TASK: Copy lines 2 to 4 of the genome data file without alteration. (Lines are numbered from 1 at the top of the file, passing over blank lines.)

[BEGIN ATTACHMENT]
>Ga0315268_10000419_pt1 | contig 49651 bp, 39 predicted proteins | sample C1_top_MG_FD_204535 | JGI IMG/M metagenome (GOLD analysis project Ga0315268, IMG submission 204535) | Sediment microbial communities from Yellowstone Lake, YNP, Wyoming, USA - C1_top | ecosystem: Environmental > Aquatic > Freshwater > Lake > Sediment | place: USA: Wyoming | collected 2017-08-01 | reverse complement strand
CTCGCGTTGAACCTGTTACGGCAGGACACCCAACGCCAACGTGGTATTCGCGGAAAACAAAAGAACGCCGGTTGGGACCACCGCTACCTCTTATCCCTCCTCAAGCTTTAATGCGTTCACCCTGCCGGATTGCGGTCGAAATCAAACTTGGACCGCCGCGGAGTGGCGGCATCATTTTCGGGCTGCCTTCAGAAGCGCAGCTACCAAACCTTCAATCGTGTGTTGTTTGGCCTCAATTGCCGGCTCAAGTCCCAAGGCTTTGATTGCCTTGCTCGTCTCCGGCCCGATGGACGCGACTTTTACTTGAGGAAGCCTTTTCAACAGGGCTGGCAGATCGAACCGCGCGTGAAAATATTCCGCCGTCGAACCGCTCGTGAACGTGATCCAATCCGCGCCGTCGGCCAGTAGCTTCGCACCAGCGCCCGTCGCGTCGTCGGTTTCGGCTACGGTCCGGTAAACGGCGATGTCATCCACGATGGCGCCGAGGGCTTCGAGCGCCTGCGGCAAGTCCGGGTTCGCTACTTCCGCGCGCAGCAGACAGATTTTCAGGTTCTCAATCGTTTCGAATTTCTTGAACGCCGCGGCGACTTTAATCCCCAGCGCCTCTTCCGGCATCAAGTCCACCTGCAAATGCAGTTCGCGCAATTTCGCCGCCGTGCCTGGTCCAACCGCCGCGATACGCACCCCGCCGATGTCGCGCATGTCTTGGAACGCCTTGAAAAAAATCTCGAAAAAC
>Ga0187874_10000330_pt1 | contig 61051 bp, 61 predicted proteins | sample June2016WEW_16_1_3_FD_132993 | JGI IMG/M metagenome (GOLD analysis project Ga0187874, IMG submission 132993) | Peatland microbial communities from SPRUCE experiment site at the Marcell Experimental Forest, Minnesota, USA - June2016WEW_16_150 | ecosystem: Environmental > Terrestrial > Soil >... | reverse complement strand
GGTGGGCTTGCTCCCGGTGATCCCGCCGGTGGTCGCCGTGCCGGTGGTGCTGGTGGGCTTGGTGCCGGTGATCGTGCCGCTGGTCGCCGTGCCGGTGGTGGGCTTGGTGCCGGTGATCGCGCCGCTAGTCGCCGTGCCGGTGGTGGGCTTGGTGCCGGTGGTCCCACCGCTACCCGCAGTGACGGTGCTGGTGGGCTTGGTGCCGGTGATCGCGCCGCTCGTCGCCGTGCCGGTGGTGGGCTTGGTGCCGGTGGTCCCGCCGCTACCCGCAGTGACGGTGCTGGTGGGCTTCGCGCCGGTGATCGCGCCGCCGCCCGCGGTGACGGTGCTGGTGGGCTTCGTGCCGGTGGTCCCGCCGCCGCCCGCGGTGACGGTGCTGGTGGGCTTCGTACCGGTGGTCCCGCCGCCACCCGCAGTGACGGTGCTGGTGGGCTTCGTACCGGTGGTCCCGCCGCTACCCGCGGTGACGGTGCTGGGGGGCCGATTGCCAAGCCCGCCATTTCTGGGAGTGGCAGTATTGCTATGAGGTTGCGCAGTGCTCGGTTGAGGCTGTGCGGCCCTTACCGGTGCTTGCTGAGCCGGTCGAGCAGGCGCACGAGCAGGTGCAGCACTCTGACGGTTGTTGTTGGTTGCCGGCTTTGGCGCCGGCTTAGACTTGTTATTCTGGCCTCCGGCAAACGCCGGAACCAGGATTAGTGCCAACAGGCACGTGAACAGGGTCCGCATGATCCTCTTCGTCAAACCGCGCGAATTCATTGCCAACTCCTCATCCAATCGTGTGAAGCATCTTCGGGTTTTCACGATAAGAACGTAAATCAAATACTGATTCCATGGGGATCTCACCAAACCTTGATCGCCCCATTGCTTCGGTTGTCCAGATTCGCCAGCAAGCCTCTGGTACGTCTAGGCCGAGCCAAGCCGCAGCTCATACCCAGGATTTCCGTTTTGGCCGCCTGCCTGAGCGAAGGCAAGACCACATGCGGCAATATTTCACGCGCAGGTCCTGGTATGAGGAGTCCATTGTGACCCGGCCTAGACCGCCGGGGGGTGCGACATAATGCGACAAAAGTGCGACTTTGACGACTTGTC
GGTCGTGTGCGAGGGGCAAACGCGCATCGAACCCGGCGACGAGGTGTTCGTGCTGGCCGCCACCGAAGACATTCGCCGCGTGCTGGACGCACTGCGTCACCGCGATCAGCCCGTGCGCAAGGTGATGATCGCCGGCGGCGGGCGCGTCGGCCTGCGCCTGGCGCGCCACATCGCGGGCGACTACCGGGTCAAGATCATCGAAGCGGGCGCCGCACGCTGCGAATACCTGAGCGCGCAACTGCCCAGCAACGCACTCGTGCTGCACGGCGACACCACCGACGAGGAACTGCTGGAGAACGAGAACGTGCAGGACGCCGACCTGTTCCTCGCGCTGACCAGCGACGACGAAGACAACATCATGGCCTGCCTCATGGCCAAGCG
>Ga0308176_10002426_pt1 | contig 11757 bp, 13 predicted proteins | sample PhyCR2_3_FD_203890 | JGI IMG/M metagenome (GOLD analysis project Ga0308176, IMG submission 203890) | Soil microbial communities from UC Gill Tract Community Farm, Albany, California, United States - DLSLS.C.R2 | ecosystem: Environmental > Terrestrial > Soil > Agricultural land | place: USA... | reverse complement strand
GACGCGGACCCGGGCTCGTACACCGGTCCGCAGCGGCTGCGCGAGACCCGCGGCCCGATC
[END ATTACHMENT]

CTCGCGTTGAACCTGTTACGGCAGGACACCCAACGCCAACGTGGTATTCGCGGAAAACAAAAGAACGCCGGTTGGGACCACCGCTACCTCTTATCCCTCCTCAAGCTTTAATGCGTTCACCCTGCCGGATTGCGGTCGAAATCAAACTTGGACCGCCGCGGAGTGGCGGCATCATTTTCGGGCTGCCTTCAGAAGCGCAGCTACCAAACCTTCAATCGTGTGTTGTTTGGCCTCAATTGCCGGCTCAAGTCCCAAGGCTTTGATTGCCTTGCTCGTCTCCGGCCCGATGGACGCGACTTTTACTTGAGGAAGCCTTTTCAACAGGGCTGGCAGATCGAACCGCGCGTGAAAATATTCCGCCGTCGAACCGCTCGTGAACGTGATCCAATCCGCGCCGTCGGCCAGTAGCTTCGCACCAGCGCCCGTCGCGTCGTCGGTTTCGGCTACGGTCCGGTAAACGGCGATGTCATCCACGATGGCGCCGAGGGCTTCGAGCGCCTGCGGCAAGTCCGGGTTCGCTACTTCCGCGCGCAGCAGACAGATTTTCAGGTTCTCAATCGTTTCGAATTTCTTGAACGCCGCGGCGACTTTAATCCCCAGCGCCTCTTCCGGCATCAAGTCCACCTGCAAATGCAGTTCGCGCAATTTCGCCGCCGTGCCTGGTCCAACCGCCGCGATACGCACCCCGCCGATGTCGCGCATGTCTTGGAACGCCTTGAAAAAAATCTCGAAAAAC
>Ga0187874_10000330_pt1 | contig 61051 bp, 61 predicted proteins | sample June2016WEW_16_1_3_FD_132993 | JGI IMG/M metagenome (GOLD analysis project Ga0187874, IMG submission 132993) | Peatland microbial communities from SPRUCE experiment site at the Marcell Experimental Forest, Minnesota, USA - June2016WEW_16_150 | ecosystem: Environmental > Terrestrial > Soil >... | reverse complement strand
GGTGGGCTTGCTCCCGGTGATCCCGCCGGTGGTCGCCGTGCCGGTGGTGCTGGTGGGCTTGGTGCCGGTGATCGTGCCGCTGGTCGCCGTGCCGGTGGTGGGCTTGGTGCCGGTGATCGCGCCGCTAGTCGCCGTGCCGGTGGTGGGCTTGGTGCCGGTGGTCCCACCGCTACCCGCAGTGACGGTGCTGGTGGGCTTGGTGCCGGTGATCGCGCCGCTCGTCGCCGTGCCGGTGGTGGGCTTGGTGCCGGTGGTCCCGCCGCTACCCGCAGTGACGGTGCTGGTGGGCTTCGCGCCGGTGATCGCGCCGCCGCCCGCGGTGACGGTGCTGGTGGGCTTCGTGCCGGTGGTCCCGCCGCCGCCCGCGGTGACGGTGCTGGTGGGCTTCGTACCGGTGGTCCCGCCGCCACCCGCAGTGACGGTGCTGGTGGGCTTCGTACCGGTGGTCCCGCCGCTACCCGCGGTGACGGTGCTGGGGGGCCGATTGCCAAGCCCGCCATTTCTGGGAGTGGCAGTATTGCTATGAGGTTGCGCAGTGCTCGGTTGAGGCTGTGCGGCCCTTACCGGTGCTTGCTGAGCCGGTCGAGCAGGCGCACGAGCAGGTGCAGCACTCTGACGGTTGTTGTTGGTTGCCGGCTTTGGCGCCGGCTTAGACTTGTTATTCTGGCCTCCGGCAAACGCCGGAACCAGGATTAGTGCCAACAGGCACGTGAACAGGGTCCGCATGATCCTCTTCGTCAAACCGCGCGAATTCATTGCCAACTCCTCATCCAATCGTGTGAAGCATCTTCGGGTTTTCACGATAAGAACGTAAATCAAATACTGATTCCATGGGGATCTCACCAAACCTTGATCGCCCCATTGCTTCGGTTGTCCAGATTCGCCAGCAAGCCTCTGGTACGTCTAGGCCGAGCCAAGCCGCAGCTCATACCCAGGATTTCCGTTTTGGCCGCCTGCCTGAGCGAAGGCAAGACCACATGCGGCAATATTTCACGCGCAGGTCCTGGTATGAGGAGTCCATTGTGACCCGGCCTAGACCGCCGGGGGGTGCGACATAATGCGACAAAAGTGCGACTTTGACGACTTGTC